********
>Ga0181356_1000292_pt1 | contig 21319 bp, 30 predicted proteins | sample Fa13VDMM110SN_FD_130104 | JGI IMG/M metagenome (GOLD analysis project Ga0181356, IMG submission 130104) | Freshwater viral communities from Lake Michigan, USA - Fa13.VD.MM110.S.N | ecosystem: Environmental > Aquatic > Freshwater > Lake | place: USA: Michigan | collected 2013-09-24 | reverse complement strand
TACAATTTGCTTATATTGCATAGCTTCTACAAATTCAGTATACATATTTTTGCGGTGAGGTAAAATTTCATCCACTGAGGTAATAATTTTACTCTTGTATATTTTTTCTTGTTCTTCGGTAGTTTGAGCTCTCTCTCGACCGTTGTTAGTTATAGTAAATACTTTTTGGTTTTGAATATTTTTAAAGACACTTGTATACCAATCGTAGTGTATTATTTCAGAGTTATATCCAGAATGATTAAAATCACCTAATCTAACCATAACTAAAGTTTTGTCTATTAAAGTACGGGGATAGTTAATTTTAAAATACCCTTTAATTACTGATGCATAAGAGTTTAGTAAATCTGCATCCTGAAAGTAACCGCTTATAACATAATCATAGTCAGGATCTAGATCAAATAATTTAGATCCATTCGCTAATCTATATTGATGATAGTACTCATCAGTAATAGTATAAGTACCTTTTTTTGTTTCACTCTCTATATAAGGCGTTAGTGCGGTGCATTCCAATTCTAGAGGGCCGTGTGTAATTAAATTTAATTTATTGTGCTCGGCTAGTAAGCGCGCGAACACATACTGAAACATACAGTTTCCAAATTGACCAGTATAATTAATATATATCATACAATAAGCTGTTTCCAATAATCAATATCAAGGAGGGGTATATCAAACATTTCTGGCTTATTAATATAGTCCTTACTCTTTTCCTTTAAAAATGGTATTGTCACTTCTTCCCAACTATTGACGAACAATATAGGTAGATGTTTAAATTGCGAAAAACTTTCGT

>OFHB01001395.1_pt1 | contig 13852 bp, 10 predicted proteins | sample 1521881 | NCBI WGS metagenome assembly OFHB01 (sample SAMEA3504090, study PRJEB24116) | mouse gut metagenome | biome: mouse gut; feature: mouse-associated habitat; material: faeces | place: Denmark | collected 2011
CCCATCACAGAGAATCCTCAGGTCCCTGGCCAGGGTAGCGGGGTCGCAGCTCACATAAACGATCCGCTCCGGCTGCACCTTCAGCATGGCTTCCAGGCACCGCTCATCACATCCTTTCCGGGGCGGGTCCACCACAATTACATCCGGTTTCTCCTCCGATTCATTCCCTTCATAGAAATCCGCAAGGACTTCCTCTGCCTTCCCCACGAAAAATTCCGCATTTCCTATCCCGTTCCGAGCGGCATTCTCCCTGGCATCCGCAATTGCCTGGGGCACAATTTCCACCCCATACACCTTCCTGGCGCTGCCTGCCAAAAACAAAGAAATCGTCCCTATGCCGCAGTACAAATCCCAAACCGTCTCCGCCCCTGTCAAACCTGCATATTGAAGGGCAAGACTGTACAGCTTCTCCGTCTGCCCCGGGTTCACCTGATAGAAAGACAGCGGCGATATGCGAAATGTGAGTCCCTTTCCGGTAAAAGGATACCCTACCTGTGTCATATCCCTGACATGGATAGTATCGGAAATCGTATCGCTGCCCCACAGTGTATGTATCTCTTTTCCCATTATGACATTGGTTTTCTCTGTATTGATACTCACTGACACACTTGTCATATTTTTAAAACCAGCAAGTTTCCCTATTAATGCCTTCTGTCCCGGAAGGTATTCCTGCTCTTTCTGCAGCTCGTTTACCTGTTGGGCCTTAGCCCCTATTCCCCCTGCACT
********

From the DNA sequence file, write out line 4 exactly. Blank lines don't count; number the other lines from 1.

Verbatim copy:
CCCATCACAGAGAATCCTCAGGTCCCTGGCCAGGGTAGCGGGGTCGCAGCTCACATAAACGATCCGCTCCGGCTGCACCTTCAGCATGGCTTCCAGGCACCGCTCATCACATCCTTTCCGGGGCGGGTCCACCACAATTACATCCGGTTTCTCCTCCGATTCATTCCCTTCATAGAAATCCGCAAGGACTTCCTCTGCCTTCCCCACGAAAAATTCCGCATTTCCTATCCCGTTCCGAGCGGCATTCTCCCTGGCATCCGCAATTGCCTGGGGCACAATTTCCACCCCATACACCTTCCTGGCGCTGCCTGCCAAAAACAAAGAAATCGTCCCTATGCCGCAGTACAAATCCCAAACCGTCTCCGCCCCTGTCAAACCTGCATATTGAAGGGCAAGACTGTACAGCTTCTCCGTCTGCCCCGGGTTCACCTGATAGAAAGACAGCGGCGATATGCGAAATGTGAGTCCCTTTCCGGTAAAAGGATACCCTACCTGTGTCATATCCCTGACATGGATAGTATCGGAAATCGTATCGCTGCCCCACAGTGTATGTATCTCTTTTCCCATTATGACATTGGTTTTCTCTGTATTGATACTCACTGACACACTTGTCATATTTTTAAAACCAGCAAGTTTCCCTATTAATGCCTTCTGTCCCGGAAGGTATTCCTGCTCTTTCTGCAGCTCGTTTACCTGTTGGGCCTTAGCCCCTATTCCCCCTGCACT